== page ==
Facial Aesthetic Injectable Treatments: What to Think About Before You Take The Plunge

Non-surgical facial aesthetic treatments such as ‘Botox’ (botulinum toxin type A) and dermal fillers account for around 90% of cosmetic procedures in the UK, in an industry that is worth around £2.75bn a year. In 2013, the Medical Director of the NHS, Sir Bruce Keogh, stated that the facial aesthetics industry was “almost entirely unregulated”; and that "a person having a nonsurgical cosmetic intervention has no more protection and redress than someone buying a ballpoint pen or a toothbrush".

Three ampoules with syringe

Furthermore, the UK government has stated that there was "support for the principle that dermal fillers and other non-surgical products should be prescription-only, or otherwise that there should be some control over who may administer them"; however, despite this, no further government action has been taken to address the issue. Moreover, Ken Stewart, plastic surgery adviser to the Scottish Government, likened the facial aesthetics industry in the UK to the “Wild West”. Similar to Ken, I have seen first-hand the potentially damaging results when patients receive treatments from non-professional, poorly trained ‘Cowboys’. Bearing in mind the potentially dangerous and unpredictable UK facial aesthetics landscape, I have written this article with the aim of providing some tips and advice for those who wish to safely navigate their way through the ‘Wild West’ for the first time.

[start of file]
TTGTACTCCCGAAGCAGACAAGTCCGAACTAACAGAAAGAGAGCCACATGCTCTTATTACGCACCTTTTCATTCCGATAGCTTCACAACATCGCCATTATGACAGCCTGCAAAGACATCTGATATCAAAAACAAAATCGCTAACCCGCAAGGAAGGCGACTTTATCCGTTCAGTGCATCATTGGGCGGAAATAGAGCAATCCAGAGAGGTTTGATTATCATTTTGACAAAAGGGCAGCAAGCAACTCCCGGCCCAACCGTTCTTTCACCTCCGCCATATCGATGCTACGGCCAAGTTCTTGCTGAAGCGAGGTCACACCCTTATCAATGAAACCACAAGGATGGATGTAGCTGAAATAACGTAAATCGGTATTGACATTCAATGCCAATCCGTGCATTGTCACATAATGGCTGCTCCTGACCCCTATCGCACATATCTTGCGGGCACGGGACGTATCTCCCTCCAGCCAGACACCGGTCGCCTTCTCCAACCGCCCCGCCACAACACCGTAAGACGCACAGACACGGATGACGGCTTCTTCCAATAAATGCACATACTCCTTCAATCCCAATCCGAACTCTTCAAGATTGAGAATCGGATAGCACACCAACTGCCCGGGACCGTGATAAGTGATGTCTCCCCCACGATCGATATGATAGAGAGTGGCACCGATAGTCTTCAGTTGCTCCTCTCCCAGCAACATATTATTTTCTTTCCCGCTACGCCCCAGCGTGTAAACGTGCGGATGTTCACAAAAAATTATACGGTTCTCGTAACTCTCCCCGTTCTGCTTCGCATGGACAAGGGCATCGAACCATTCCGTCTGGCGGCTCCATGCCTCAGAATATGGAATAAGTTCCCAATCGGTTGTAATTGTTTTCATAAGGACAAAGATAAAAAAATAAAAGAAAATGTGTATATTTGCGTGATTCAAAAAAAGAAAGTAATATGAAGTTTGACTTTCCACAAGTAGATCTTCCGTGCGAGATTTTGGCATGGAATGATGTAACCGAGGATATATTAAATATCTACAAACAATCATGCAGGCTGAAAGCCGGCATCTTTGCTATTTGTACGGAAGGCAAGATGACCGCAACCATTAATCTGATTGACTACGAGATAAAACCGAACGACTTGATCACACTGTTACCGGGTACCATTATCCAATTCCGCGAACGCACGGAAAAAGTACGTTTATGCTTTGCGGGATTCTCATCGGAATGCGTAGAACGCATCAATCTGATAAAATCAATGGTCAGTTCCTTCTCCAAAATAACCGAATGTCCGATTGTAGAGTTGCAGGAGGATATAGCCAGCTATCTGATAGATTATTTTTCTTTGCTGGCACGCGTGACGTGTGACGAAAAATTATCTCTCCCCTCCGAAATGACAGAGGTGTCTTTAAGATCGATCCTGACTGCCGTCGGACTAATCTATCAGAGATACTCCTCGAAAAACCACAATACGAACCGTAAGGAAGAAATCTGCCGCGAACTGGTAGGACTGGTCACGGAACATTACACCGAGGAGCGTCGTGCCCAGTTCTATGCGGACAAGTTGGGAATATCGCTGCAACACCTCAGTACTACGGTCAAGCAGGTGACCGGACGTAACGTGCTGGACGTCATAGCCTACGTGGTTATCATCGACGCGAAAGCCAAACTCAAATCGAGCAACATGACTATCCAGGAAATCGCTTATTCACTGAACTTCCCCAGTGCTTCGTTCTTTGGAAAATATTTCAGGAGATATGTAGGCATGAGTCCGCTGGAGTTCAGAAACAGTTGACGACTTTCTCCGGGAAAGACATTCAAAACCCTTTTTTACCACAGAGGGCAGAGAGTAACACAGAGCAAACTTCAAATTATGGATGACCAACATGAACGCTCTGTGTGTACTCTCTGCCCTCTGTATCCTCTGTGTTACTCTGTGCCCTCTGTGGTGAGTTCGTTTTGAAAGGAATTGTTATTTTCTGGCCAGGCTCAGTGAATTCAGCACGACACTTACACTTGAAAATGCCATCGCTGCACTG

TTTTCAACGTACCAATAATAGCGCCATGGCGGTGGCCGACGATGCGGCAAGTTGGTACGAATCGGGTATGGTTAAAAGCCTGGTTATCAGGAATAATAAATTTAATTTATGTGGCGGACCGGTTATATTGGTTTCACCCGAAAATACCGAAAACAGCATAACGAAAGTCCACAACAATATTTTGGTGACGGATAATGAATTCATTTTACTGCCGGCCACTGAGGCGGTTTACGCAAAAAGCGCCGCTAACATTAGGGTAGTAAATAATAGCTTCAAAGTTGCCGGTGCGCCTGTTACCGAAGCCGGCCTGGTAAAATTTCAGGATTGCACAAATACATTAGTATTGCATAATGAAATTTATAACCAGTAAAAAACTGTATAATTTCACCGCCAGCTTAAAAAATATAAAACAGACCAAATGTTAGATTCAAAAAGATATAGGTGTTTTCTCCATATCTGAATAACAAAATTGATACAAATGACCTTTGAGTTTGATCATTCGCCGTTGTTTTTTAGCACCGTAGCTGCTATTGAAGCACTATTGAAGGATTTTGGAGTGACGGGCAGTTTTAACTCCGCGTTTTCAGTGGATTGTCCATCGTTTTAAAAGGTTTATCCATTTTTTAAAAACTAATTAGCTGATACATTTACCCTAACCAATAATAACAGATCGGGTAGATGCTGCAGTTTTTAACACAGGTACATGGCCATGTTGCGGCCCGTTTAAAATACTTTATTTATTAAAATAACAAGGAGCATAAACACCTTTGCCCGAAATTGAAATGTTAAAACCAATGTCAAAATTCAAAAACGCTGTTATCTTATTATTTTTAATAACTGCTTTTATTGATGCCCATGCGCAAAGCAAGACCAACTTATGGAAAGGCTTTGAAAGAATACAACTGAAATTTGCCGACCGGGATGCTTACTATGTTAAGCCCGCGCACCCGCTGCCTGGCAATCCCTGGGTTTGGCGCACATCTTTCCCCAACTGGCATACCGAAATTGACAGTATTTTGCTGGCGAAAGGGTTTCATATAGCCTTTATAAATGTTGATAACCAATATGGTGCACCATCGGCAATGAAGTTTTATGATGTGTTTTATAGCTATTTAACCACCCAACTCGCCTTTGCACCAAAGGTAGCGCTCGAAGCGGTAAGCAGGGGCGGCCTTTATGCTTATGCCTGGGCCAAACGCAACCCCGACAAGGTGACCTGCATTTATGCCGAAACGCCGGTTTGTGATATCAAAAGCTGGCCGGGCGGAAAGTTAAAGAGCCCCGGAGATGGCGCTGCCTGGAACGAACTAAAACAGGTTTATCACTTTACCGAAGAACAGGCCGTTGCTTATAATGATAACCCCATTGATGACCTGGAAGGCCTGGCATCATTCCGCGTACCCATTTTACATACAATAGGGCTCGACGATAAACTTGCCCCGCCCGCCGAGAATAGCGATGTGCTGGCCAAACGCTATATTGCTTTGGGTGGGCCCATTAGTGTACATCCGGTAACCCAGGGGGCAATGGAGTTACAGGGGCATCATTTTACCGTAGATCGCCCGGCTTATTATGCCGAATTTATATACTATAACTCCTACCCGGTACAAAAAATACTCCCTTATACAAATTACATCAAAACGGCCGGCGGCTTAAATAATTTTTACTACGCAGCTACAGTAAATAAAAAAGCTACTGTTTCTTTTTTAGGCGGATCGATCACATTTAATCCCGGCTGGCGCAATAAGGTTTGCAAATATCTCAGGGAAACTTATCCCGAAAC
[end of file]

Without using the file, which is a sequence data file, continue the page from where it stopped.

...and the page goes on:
Pick your practitioner

As with other aspects of healthcare, it is important to find a practitioner that you can trust to provide ethical, appropriate and high quality treatment. Currently, the law in the UK requires that Botox is a medically prescribed treatment i.e. it must only be administered following a written prescription from a licensed prescriber. The same is not true for dermal fillers, which can be obtained without a written patient prescription.